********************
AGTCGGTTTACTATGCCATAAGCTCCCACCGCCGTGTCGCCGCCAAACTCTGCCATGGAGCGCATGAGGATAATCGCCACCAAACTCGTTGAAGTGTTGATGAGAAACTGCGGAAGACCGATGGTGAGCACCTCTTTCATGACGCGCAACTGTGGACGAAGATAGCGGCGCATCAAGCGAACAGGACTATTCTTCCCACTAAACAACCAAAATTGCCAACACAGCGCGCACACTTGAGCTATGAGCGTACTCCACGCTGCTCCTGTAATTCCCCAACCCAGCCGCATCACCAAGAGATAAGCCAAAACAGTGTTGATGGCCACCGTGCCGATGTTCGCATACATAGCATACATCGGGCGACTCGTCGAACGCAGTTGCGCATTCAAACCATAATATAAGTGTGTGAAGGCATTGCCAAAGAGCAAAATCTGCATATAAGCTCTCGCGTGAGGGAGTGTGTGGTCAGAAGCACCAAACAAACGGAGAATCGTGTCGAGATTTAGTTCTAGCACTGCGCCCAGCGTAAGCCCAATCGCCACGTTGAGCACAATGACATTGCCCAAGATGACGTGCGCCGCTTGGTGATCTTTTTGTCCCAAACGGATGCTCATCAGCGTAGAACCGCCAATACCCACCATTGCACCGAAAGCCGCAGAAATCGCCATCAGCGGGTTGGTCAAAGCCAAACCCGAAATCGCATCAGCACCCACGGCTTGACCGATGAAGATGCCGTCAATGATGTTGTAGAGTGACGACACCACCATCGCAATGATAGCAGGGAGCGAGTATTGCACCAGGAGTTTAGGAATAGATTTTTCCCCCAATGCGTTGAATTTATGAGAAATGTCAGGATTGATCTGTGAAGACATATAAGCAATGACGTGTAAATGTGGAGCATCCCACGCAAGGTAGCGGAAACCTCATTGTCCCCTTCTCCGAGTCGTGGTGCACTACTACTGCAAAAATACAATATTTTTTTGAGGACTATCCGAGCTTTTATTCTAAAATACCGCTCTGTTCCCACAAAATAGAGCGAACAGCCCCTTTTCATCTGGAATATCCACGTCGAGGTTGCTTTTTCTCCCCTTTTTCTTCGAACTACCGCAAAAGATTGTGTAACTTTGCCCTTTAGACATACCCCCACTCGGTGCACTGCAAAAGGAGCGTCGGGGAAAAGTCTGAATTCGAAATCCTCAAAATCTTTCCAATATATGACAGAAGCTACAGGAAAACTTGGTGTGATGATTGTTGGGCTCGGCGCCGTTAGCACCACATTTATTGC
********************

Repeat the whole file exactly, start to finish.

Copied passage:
AGTCGGTTTACTATGCCATAAGCTCCCACCGCCGTGTCGCCGCCAAACTCTGCCATGGAGCGCATGAGGATAATCGCCACCAAACTCGTTGAAGTGTTGATGAGAAACTGCGGAAGACCGATGGTGAGCACCTCTTTCATGACGCGCAACTGTGGACGAAGATAGCGGCGCATCAAGCGAACAGGACTATTCTTCCCACTAAACAACCAAAATTGCCAACACAGCGCGCACACTTGAGCTATGAGCGTACTCCACGCTGCTCCTGTAATTCCCCAACCCAGCCGCATCACCAAGAGATAAGCCAAAACAGTGTTGATGGCCACCGTGCCGATGTTCGCATACATAGCATACATCGGGCGACTCGTCGAACGCAGTTGCGCATTCAAACCATAATATAAGTGTGTGAAGGCATTGCCAAAGAGCAAAATCTGCATATAAGCTCTCGCGTGAGGGAGTGTGTGGTCAGAAGCACCAAACAAACGGAGAATCGTGTCGAGATTTAGTTCTAGCACTGCGCCCAGCGTAAGCCCAATCGCCACGTTGAGCACAATGACATTGCCCAAGATGACGTGCGCCGCTTGGTGATCTTTTTGTCCCAAACGGATGCTCATCAGCGTAGAACCGCCAATACCCACCATTGCACCGAAAGCCGCAGAAATCGCCATCAGCGGGTTGGTCAAAGCCAAACCCGAAATCGCATCAGCACCCACGGCTTGACCGATGAAGATGCCGTCAATGATGTTGTAGAGTGACGACACCACCATCGCAATGATAGCAGGGAGCGAGTATTGCACCAGGAGTTTAGGAATAGATTTTTCCCCCAATGCGTTGAATTTATGAGAAATGTCAGGATTGATCTGTGAAGACATATAAGCAATGACGTGTAAATGTGGAGCATCCCACGCAAGGTAGCGGAAACCTCATTGTCCCCTTCTCCGAGTCGTGGTGCACTACTACTGCAAAAATACAATATTTTTTTGAGGACTATCCGAGCTTTTATTCTAAAATACCGCTCTGTTCCCACAAAATAGAGCGAACAGCCCCTTTTCATCTGGAATATCCACGTCGAGGTTGCTTTTTCTCCCCTTTTTCTTCGAACTACCGCAAAAGATTGTGTAACTTTGCCCTTTAGACATACCCCCACTCGGTGCACTGCAAAAGGAGCGTCGGGGAAAAGTCTGAATTCGAAATCCTCAAAATCTTTCCAATATATGACAGAAGCTACAGGAAAACTTGGTGTGATGATTGTTGGGCTCGGCGCCGTTAGCACCACATTTATTGC